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Thanks guys all your post are very helpful, the only supplements i am taking now are a multi-vitamin, fish oil, and whey protein. Those have worked well for me daily and i figured why not give creatine a try so I will be going through my first 24 servings starting tomorrow. Also i have been told it is best taken about 1 hr. before a workout, any truth to that? and also should it be taken every day, or only on lift days? (If it matter i am active just about every day.. hockey 5 times a week)



posted on Jan, 26 2012 @ 04:28 PM
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Originally posted by causeimalive



I thought your post started off nice and strong, it was the end of it that set me back.
Eating your "weight" in protein is ridiculous not only in the stand point of you needing that much protein to build muscle, but also, just the simple fact that you threw out such a statement and believe that some miracle shake is necessary to accomplish preconceived means.


Most experts believe that most people get more than enough protein daily. In fact, some believe the average sedentary American eats about 50% more than the recommended daily amount, which ranges from 40-70 grams each day depending on your gender, age and situation. If you're an exerciser, however, your protein needs may increase since resistance training and endurance workouts can rapidly break down muscle protein. A position statement published by the ADA, DOC and ACSM recommends that endurance and strength-trained athletes have between 1.2 and 1.7 g/kg (0.5 - 0.8 grams per pound) of protein for the best performance and health. What if you're trying to build more muscle? Shouldn't you eat even more protein? Not necessarily. There's evidence that bodybuilders, much like exercisers or athletes, do require more protein but that any more than double the RDA won't necessarily help you build more muscle. In one study, experts studied three groups of weight lifters: A low protein group (0.86 g/kg), a moderate protein group (1.40 g/kg) and a high protein group (2.40 g/kg) and found that, "There were no effects of varying protein intake on indexes of lean body mass." In essence, the more you exercise, the greater your protein needs will be. However, taking it too far, for example more than doubling your protein intake, won't necessarily help you build more muscle.



Here is the link in case you want to calculate your own protein intake.


What the hell is so miraculous about whey protein? The stuff has been around for over 40 years, and has been used by millions of people and is proven to work as a viable supplement to meat proteins. I'm not saying you can just drink the stuff and get big, pal. And I didn't just "throw it out there". I did however say pounds when I meant kilograms, which I will correct. Sorry about that. I did not say it was necessary. See my first sentence in that paragraph?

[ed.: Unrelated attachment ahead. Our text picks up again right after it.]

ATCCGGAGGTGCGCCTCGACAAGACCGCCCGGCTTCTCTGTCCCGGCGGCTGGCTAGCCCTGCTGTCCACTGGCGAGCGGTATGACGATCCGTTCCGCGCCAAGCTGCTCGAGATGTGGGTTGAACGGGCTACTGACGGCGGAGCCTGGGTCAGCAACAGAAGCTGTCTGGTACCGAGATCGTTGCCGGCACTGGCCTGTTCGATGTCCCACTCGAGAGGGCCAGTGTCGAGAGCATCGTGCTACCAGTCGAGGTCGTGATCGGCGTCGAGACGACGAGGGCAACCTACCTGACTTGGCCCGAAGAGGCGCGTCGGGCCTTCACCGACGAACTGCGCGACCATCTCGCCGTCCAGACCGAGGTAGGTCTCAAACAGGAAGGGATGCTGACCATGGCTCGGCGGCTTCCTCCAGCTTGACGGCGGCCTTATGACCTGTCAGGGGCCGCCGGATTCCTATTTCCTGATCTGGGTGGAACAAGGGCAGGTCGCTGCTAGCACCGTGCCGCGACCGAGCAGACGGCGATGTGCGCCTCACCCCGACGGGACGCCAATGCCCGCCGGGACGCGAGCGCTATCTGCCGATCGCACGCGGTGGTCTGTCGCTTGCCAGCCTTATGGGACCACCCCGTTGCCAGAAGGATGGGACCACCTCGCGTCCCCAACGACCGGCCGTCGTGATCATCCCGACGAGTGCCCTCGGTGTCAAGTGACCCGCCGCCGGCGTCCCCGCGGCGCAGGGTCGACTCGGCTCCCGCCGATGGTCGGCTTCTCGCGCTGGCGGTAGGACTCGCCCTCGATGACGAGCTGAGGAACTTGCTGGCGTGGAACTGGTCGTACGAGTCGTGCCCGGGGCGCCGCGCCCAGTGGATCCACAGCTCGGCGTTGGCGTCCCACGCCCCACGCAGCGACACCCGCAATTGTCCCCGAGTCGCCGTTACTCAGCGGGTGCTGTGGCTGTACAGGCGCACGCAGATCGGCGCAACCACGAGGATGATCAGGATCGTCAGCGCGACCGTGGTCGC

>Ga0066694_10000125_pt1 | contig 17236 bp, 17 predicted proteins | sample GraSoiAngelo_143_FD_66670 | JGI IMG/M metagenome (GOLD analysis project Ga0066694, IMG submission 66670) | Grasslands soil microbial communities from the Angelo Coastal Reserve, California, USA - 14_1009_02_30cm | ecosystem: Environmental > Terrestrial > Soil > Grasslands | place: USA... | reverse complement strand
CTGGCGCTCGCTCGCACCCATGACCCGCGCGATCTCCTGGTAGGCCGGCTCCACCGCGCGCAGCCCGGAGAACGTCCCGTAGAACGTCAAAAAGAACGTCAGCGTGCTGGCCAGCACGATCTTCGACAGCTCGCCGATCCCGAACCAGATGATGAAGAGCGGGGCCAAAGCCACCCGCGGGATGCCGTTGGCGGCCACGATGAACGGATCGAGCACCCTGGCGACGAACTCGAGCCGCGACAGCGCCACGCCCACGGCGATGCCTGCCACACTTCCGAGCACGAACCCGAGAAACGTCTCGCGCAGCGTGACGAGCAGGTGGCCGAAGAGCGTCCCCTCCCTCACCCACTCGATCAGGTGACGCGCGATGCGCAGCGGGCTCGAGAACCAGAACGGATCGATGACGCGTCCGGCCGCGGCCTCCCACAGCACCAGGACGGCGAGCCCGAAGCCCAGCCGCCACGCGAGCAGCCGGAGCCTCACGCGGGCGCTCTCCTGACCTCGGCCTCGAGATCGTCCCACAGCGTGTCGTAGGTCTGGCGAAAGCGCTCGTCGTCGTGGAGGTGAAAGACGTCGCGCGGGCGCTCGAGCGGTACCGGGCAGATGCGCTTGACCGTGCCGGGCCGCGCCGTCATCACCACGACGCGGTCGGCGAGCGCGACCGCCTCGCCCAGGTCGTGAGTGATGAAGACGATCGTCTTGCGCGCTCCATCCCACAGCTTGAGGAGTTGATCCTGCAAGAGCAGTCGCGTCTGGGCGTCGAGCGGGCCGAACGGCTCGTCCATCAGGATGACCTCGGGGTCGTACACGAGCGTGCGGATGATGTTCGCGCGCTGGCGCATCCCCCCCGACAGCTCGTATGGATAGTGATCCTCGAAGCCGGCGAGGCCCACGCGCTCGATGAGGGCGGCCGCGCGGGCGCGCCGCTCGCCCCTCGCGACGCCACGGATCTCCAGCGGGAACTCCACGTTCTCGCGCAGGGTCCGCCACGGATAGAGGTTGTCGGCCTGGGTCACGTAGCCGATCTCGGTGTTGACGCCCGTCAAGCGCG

Many studies have suggested 1.2g of total protein per kg of bodyweight for endurance athletes, and as much as 1.8g of protein per kg of body weight for strength training athletes. I also suggest doing a bit more research than About.com, but the study you cite states what I meant to say. And when I say total protein, I mean complete proteins, like meat and whey proteins, not the proteins found in grains and nuts.

From the study you cited:

"A suggested recommended intake for S (sedentary) was 0.89 g.kg-1.day-1 and for SA was 1.76 g.kg-1.day-1. For SA (strength athletes), the LP diet did not provide adequate protein and resulted in an accommodated state (decreased WBPS vs. MP and HP), and the MP diet resulted in a state of adaptation [increase in WBPS (vs. LP) and no change in leucine oxidation (vs. LP)]. The HP diet did not result in increased WBPS compared with the MP diet, but leucine oxidation did increase significantly, indicating a nutrient overload."

And from the article:

"Use a lower number if you are in good health and are sedentary (i.e., 0.8). Use a higher number (between 1 and 1.8) if you are under stress, are pregnant, are recovering from an illness, or if you are involved in consistent and intense weight or endurance training."

The bottom line being if you don't eat enough protein, you can actually lose muscle mass from a strength training program. I personally tried to gain weight without whey protein, and I just could not eat enough and was stuffed and bloated all day. Whey protein however, should only comprise 1/3 of protein intake in a day, which is why its called a supplement and not a replacement. There have been countless studies proving the effectiveness of whey protein in strength training athletes. Are you disputing decades of research regarding whey protein?

Also, I think you are misinterpreting my endorsement of whey protein as a get big quick supplement. There are no get big quick supplements and any supplement that claims otherwise is utterly full of s**t. I also nowhere stated that whey protein is MORE effective than meat proteins, because it is not. It is simply more cost effective gram per gram than meat proteins, more convenient, and is broken down and absorbed by the intestines faster than meat protein.